- On June 10, 2014, the Federal Aviation Administration (FAA) approved the first commercial drone operation over land in the United States.
- Current FAA regulations prohibit any use of drones for commercial or business purposes, however, the FAA will grant waivers under limited circumstances.
Today, the Federal Aviation Administration (FAA) approved the first commercial drone operation over land in the United States. The FAA, which refers to drones as unmanned aerial systems (UAS), has given energy corporation British Petroleum (BP) and UAS manufacturer AeroVironment permission to fly drones to conduct aerial surveys of BP pipelines, roads and equipment in Prudhoe Bay, Alaska – the largest oilfield in the U.S. This waiver follows the FAA's earlier approval of drone operations to conduct aerial surveillance over Arctic waters.
Current FAA regulations prohibit any use of drones for commercial or business purposes, however, the FAA will grant waivers under limited circumstances. For example, the FAA has approved the use of drones for experimental research and development and for training and flight demonstrations. President Obama, in 2012, signed the FAA Modernization and Reform Act into law, requiring the transportation secretary to develop a plan to safely accelerate the integration of civil UAS into the national airspace by Sept. 30, 2015.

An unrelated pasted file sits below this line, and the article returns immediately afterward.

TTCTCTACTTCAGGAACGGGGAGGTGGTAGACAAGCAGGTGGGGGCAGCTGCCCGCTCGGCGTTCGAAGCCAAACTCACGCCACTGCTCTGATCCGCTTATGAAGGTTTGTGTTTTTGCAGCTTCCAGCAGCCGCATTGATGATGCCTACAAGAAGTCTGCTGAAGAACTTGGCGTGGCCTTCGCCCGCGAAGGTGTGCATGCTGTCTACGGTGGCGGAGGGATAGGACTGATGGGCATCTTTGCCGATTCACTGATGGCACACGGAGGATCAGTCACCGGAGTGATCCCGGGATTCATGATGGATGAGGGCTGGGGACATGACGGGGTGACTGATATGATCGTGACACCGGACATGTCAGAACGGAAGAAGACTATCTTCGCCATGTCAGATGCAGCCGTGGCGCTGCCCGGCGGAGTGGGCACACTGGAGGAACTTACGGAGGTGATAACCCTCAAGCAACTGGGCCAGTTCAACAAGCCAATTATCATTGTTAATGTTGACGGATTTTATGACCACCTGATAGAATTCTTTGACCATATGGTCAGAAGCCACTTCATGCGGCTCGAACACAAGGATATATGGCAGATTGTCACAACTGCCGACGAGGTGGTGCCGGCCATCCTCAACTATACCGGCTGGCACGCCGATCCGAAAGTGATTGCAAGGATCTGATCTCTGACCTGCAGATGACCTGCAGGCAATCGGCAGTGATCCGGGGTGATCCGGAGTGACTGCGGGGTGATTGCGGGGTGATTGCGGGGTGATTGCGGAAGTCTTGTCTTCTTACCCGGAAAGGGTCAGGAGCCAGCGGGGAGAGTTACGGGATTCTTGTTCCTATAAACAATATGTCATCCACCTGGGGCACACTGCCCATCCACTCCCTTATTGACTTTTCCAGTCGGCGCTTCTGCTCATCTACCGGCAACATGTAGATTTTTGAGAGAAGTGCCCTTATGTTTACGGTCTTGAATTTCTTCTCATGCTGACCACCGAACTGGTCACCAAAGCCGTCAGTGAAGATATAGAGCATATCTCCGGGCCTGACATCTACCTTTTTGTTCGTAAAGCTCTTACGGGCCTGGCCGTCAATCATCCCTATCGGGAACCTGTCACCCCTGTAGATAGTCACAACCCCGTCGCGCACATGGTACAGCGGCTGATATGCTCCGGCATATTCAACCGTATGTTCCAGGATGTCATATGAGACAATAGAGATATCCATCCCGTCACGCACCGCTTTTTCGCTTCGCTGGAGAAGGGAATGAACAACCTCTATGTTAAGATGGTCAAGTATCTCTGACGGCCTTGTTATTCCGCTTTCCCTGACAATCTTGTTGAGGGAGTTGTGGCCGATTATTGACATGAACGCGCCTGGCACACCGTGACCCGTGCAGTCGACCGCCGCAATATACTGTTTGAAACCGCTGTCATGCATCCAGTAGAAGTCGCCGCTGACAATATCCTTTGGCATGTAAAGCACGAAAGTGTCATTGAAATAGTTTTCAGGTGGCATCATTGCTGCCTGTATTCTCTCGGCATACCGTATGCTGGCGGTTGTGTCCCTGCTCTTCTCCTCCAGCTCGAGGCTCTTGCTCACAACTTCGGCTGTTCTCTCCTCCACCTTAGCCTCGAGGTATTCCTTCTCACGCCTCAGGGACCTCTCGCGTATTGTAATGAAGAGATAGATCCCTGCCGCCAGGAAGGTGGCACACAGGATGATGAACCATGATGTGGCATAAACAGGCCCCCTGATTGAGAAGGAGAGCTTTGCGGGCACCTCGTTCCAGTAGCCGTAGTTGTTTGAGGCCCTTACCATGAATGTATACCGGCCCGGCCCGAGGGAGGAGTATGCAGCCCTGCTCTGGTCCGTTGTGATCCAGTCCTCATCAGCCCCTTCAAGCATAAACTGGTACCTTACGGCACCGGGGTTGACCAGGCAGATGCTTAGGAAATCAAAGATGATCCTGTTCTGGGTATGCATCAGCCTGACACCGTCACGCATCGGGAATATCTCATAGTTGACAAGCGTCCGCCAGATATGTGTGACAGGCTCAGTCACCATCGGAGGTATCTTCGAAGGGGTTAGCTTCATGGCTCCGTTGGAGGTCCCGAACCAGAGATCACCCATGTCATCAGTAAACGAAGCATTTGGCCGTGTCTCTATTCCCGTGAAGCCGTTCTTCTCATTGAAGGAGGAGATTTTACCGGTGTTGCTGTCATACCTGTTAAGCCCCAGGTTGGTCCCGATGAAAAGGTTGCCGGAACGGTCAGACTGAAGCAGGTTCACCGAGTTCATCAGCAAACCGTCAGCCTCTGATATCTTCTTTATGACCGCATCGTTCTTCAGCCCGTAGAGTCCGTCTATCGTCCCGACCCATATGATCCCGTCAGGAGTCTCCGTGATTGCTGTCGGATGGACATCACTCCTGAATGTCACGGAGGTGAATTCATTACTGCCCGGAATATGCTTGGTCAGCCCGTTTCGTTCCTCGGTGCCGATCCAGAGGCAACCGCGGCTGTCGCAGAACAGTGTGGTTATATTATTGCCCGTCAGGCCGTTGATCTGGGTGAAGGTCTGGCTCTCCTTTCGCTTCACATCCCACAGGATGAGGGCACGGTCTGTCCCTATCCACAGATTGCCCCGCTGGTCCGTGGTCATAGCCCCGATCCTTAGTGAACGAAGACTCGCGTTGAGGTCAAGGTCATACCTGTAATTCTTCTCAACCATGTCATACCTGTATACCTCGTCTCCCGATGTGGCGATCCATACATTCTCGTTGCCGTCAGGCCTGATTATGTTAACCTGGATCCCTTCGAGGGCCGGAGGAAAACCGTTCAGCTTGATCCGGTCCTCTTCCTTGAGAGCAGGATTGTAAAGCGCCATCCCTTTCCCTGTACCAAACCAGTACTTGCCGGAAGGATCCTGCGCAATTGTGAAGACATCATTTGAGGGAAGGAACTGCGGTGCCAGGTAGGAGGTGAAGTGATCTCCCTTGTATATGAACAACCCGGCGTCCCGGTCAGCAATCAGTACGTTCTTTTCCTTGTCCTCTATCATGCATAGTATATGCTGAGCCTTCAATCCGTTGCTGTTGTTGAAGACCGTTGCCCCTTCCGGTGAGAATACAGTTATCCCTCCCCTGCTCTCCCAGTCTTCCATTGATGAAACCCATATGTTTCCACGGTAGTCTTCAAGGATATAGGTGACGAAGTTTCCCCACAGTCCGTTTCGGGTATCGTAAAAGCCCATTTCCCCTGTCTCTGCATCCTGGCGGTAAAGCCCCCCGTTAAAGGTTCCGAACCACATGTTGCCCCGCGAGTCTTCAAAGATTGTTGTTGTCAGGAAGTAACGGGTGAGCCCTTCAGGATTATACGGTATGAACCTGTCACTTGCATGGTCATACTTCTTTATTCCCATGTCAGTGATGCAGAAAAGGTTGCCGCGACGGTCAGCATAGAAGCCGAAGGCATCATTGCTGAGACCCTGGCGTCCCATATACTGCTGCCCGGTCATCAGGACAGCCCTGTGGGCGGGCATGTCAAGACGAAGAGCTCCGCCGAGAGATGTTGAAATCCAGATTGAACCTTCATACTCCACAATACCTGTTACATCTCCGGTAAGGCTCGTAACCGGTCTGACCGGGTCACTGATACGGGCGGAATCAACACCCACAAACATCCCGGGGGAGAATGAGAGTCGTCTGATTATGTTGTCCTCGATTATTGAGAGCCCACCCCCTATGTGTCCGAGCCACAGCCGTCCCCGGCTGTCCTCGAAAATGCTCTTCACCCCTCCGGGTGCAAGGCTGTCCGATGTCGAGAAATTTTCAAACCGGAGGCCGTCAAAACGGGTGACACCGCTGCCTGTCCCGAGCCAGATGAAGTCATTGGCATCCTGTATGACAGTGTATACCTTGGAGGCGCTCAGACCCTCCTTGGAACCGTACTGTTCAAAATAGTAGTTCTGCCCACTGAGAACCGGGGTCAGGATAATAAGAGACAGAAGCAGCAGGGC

After significant deliberation, today's approval is a concrete step by the FAA to integrate commercial and civil UAS into the national air space. The FAA is also considering requests for additional commercial UAS operations from other industries, including film and TV production, precision agriculture, power line and pipeline inspection, and oil and gas flare-stack inspection. Likewise, three of the six test sites that the FAA has established to collect data to inform regulatory efforts are now operational. The test sites are partnering with various industries to develop data to safely and effectively integrate commercial drones into the national airspace.
These are encouraging signs for businesses in the U.S. that believe UAS can spur innovation and improve safety, showing that the FAA continues its work to create a sensible regulatory structure that allows for the safe and legal use of drones.